Above, L-R: Publisher of Billboard magazine Tommy Page, Paul Oakenfold, founder co-CEO of AAM Andy Kipnes and Editorial Director of Billboard magazine Bill Werde
Grammy predictions and Warner Music's acquisition of Parlophone Records were among the topics of conversation at Thursday night's intimate 3rd Annual Friends 'N' Family dinner, held at Scarpetta restaurant at the Montage Hotel in Beverly Hills. Members of the host committee gathered together for a quiet meal before tonight's (Feb. 8) outsized Friends 'N' Family 16 commences.
The invite-only FNF 16, held on the Paramount Studios lot, will feature performances by Carly Rae Jepsen, Paul Oakenfold, Melanie Fiona, Wallpaper, Angel Haze, Chad Hugo, John Martin and Dallas K. The inaugural Friends 'N' Family drew 150 people to the Argyle Hotel on Sunset in 1998. Around 3,000 people are expected to attend Friday night's event. The not-for-profit event picks an annual charity to give back to. This year's recipient is Rock The Vote.
FNF co-founder Mark Beaven started the dinner in 2011 with his fellow Advanced Alternative Media co-CEO and FNF co-founder Andy Kipnes. "Everybody became so caught up in the evening itself that we didn't actually get to spend time with each other, so we thought we would start doing a dinner and do something where all of our friends can have a more intimate evening with each other," Beaven says.
Around 100 music industry executives attended the dinner, including Paramount Pictures president of music Randy Spendlove, Electronic Arts Music Group president Steve Schnur, Kobalt Publishing CEO Willard Ahdritz, Warner/Chappell president of creative Jon Platt, RCA Music Group president/COO Tom Corson, RCA Music Group CEO Peter Edge, Sony Music Group EVP of business affairs Julie Swidler, ASCAP senior VP Randy Grimmett, songwriter/producer Evan Bogart, Prospect Park Management co-founder Peter Katsis, Loma Vista Recordings founder Tom Whalley, songwriter/producer Brett James, and newly-minted Island Records president David Massey (Island Def Jam Music Group announced his appointment Friday morning).
L-R: Guest, Head of Business Affairs for Interscope Records Rand Hoffman and Executive VP of Business Affairs/General Counsel for Sony Music Entertainment Julie Swidler
Massey, who served as president of Mercury Records since 2007 and will continue to oversee the imprint under the Island umbrella, has already worked with a number of Island acts in an A&R capacity, including Bon Jovi, the Killers and the returning Fall Out Boy.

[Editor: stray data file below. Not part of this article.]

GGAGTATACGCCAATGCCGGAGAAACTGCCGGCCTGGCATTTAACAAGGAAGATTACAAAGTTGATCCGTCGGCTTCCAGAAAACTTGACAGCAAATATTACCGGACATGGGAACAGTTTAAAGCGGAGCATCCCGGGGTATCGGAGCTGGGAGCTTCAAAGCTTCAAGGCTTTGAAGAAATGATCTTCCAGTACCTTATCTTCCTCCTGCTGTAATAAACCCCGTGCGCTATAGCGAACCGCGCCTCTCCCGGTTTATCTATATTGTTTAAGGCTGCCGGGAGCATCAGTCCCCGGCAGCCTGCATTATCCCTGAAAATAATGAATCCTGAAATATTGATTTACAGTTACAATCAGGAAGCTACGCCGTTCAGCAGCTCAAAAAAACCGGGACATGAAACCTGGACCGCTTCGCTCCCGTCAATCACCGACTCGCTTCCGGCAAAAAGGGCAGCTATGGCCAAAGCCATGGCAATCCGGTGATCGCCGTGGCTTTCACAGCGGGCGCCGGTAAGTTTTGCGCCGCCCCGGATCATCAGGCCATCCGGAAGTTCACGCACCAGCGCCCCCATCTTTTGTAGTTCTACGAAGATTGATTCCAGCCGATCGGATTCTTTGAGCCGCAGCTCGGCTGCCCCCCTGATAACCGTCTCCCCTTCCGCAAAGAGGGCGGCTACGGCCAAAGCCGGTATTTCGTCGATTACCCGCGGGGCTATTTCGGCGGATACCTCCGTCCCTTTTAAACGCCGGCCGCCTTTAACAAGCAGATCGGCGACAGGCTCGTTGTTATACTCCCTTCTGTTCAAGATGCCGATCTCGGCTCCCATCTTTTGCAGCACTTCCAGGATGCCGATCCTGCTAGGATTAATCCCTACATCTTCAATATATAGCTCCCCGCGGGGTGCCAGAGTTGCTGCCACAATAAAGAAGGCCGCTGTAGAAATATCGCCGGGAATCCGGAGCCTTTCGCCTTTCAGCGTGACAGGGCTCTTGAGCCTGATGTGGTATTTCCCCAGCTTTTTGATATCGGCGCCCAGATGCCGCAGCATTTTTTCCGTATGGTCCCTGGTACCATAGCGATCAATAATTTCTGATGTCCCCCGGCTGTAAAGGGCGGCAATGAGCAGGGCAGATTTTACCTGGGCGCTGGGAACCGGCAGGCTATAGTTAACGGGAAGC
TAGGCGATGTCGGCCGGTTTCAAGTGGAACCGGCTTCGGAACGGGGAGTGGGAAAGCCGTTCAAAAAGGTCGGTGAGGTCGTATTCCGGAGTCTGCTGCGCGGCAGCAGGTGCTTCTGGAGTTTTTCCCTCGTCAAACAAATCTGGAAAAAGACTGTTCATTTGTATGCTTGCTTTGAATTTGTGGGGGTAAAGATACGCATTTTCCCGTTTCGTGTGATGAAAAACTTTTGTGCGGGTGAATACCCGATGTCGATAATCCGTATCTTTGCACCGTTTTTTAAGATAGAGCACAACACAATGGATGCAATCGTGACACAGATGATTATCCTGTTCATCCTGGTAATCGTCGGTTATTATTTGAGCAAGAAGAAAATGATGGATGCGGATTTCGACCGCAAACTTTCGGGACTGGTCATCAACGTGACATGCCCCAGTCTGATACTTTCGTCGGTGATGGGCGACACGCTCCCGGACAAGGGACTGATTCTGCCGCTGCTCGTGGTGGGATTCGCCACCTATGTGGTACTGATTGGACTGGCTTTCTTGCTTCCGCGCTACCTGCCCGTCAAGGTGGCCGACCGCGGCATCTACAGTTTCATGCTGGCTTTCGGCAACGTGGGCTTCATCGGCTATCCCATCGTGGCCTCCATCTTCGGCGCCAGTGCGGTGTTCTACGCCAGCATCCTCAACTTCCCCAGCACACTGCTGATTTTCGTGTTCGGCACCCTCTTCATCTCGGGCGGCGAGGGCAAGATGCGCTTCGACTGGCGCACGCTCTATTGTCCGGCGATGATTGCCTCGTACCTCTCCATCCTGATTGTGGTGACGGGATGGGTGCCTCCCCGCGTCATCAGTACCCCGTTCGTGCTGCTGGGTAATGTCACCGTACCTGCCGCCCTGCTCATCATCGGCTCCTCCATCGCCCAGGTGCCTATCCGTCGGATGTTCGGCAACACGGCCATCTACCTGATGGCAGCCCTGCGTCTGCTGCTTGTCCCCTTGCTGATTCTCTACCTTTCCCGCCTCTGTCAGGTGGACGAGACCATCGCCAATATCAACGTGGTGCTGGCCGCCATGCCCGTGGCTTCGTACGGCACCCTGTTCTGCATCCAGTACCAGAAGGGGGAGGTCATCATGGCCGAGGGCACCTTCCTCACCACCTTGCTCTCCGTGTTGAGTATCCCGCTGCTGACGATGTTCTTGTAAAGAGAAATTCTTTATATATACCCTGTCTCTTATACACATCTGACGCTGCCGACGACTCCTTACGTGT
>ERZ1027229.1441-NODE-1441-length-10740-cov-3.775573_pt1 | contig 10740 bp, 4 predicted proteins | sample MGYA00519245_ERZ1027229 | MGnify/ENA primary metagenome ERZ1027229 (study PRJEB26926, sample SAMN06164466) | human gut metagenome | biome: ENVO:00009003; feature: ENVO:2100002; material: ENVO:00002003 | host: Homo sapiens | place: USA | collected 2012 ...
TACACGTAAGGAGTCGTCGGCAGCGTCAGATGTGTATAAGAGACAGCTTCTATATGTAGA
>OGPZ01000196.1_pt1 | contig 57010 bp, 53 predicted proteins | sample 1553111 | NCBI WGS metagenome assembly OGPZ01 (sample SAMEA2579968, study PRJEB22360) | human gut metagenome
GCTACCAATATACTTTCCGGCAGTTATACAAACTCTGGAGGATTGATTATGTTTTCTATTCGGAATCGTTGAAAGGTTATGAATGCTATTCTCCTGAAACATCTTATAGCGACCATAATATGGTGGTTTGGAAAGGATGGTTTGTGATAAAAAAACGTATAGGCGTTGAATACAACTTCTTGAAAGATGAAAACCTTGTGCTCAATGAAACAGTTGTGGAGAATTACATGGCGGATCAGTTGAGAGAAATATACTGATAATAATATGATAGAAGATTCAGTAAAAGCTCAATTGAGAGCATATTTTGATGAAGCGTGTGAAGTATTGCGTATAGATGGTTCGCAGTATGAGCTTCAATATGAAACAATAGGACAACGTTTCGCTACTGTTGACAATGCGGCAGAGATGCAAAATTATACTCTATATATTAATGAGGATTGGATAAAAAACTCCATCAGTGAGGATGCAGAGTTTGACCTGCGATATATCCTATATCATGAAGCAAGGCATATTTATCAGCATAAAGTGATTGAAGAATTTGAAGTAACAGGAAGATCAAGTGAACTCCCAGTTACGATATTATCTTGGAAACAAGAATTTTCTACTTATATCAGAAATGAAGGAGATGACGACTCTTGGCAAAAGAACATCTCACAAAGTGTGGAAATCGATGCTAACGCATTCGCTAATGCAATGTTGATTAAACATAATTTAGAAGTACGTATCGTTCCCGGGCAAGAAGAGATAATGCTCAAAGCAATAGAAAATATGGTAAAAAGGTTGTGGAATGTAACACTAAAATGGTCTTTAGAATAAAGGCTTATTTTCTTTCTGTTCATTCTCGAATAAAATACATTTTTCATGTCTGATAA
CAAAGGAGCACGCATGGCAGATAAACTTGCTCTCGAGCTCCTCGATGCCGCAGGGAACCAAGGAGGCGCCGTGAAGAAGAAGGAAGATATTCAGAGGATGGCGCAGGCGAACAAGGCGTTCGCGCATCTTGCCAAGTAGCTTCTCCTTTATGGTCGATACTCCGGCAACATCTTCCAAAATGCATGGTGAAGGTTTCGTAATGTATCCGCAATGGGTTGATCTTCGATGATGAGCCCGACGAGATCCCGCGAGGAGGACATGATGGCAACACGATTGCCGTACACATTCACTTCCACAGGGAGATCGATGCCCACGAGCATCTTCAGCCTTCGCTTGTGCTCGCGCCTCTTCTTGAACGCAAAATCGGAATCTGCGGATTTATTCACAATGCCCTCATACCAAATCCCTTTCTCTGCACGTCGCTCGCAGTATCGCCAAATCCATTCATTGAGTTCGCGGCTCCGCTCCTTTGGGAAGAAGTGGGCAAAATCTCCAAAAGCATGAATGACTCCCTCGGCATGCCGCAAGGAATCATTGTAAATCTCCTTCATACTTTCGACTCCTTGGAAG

He left the dinner early to attend Fall Out Boy's sold-out show at The Roxy, but first talked to billboard.biz about the group's album, Save Rock And Roll, out May 7 and its first set since 20008's "Folie A Deux."
"The record is amazing," Massey said. "It's a very fresh and modern sound for them [with] huge production by John Hill and Butch Walker." The Pete Wentz-led group, which announced the new project on Monday, had been "quietly working on it for several months."
Not surprisingly, the talk at the dinner included predictions on who would be the big winner at Sunday's Grammy Awards with fun. the act most attendees mentioned to billboard.biz.
"They're kind of everyone's favorite," Warner/Chappell's Platt noted. "It's a feel-good story."
"I'm a huge fan of the fun. record," said songwriter James, who's topped Billboard's Hot Country Singles & Tracks chart with such tunes as "When The Sun Goes Down," recorded by Kenny Chesney and Uncle Cracker, and Carrie Underwood's "Jesus, Take the Wheel." "They've got a lot of Queen in them. It's a very unique project. I'm a fan. I think the songs are brilliant."
L-R: President, FEA Merchandising Bruce Fingeret, President/COO of RCA Music Group Tom Corson, Founder/Co-CEO of AAM Andy Kipnes and CEO of RCA Music Group Peter Edge
People were also talking about Warner Music's acquisition of Parlophone Label Group from Universal, which was announced earlier in the day on Thursday. "It's a good move for Warner Brothers," said Bogart. "We were in [the studio] with [Atlantic act] Simple Plan today and they were like, 'Wow, cool! We're distribution label mates with Coldplay!"
For Platt, he hopes having a new roster of artists in the Warner Music Group family will mean more opportunities. "We're going to try to get our writers' songs on those projects," he said.
Though album sales are relatively flat this year, a number of people felt optimistic about where the industry is headed. "I think the business is going to be growing over the next five years," predicted Sony's Swidler. "Not dramatically, but I think it will be enough to allow [labels] to really invest in creative people and talent more than they have in the past five."
Kobalt's Ahdritz sees an industry still in transition. "I think we're going to continue to see restructuring in the industry," he said. "I think we're going to see more big deals continue to happen while the industry creates its new form."